LAPD Chief Charlie Beck told the Los Angeles Times changes involving three top officers "were made to get some fresh perspectives and diversity of thought."
The most high-profile move involves Deputy Chief Mark Perez, who had run the internal affairs division -- responsible for disciplining offending officers -- for several years.
Under Perez, the department moved away from its standard increasing punishment for repeat offenders to a strategy Perez said should help reform bad behavior by cops. The number of suspensions following disciplinary charges dropped dramatically, the Times said.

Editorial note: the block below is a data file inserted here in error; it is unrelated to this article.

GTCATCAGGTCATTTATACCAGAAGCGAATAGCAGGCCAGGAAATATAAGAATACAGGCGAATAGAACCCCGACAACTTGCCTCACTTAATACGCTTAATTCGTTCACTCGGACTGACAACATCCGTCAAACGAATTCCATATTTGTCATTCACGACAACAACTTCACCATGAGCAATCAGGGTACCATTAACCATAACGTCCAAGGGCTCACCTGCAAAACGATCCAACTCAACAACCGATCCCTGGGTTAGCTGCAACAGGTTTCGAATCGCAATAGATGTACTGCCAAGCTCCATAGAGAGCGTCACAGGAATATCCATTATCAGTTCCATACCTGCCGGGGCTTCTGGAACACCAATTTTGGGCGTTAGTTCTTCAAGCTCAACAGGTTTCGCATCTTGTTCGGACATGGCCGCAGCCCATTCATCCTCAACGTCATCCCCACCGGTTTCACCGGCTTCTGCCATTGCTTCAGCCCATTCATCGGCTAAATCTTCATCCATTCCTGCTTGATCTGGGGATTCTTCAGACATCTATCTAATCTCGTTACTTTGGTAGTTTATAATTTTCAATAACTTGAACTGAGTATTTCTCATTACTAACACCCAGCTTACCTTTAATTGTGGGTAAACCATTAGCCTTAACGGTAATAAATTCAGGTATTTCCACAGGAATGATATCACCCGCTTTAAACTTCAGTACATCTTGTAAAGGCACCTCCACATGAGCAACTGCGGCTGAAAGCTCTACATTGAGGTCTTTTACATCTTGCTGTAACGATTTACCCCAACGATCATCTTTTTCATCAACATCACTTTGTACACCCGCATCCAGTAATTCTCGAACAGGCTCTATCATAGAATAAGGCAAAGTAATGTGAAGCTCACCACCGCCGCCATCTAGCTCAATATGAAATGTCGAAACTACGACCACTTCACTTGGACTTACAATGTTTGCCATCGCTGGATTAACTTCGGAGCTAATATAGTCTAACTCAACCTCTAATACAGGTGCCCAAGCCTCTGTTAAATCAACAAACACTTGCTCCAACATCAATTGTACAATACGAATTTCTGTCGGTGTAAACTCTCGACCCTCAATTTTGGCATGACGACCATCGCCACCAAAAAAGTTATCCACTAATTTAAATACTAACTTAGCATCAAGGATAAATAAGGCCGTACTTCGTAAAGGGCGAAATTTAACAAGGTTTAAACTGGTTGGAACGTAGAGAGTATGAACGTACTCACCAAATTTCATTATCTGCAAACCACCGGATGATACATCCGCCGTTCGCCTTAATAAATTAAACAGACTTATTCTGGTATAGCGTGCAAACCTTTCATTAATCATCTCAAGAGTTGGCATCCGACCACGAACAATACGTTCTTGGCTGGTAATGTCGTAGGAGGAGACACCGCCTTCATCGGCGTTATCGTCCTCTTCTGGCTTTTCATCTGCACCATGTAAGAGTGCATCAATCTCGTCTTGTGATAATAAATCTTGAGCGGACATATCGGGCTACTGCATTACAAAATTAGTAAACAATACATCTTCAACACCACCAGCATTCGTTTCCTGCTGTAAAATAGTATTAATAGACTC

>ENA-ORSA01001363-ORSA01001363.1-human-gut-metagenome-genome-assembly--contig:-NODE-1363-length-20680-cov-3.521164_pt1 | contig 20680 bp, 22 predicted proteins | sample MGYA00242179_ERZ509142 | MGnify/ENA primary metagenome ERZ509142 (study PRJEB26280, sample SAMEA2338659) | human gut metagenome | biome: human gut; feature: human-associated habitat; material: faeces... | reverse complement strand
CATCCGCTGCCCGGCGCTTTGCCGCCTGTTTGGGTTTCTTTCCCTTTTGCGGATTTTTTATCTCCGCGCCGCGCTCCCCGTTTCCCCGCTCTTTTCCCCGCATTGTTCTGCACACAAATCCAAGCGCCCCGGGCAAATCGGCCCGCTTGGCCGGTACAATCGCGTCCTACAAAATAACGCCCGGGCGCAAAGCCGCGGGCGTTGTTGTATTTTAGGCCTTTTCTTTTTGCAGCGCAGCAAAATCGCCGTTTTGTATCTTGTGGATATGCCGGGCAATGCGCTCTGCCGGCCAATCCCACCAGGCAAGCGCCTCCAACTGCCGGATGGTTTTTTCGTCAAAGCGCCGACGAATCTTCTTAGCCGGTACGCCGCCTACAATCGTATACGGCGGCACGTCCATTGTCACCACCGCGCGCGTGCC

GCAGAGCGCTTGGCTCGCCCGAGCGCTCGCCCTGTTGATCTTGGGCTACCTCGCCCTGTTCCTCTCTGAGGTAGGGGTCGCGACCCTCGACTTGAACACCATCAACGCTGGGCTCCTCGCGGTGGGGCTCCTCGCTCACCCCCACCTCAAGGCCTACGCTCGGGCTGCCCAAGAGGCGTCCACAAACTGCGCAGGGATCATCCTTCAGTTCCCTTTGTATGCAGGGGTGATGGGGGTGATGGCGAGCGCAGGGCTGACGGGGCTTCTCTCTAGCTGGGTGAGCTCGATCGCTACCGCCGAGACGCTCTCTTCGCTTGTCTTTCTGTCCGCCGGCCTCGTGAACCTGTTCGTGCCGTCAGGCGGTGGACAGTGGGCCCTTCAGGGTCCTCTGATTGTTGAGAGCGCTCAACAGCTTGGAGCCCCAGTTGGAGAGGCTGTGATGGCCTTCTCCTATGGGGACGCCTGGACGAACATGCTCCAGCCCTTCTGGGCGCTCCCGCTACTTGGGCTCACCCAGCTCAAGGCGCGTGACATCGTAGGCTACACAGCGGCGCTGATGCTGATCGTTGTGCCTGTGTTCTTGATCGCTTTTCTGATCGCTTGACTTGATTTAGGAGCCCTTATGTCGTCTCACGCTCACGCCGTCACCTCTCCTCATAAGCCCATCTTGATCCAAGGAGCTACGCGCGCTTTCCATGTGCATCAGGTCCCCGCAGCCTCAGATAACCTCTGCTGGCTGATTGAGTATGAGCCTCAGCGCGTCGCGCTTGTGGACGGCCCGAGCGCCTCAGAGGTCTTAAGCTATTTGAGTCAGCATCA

More officers were let go with warnings -- and an explanation of how their actions hurt not only the department but the officers themselves.
Beck said Perez's replacement, Chief Deputy Debra McCarthy, won't dismantle the system but will work to improve it.
"I still believe in using methods that reform behavior instead of punish it," Beck said.
Perez will be the head of training for the department, replacing Chief Deputy Terry Hara, who is moving into the vacancy left by McCarthy running the department's West Bureau, overseeing precincts in Hollywood, Venice and West Los Angeles.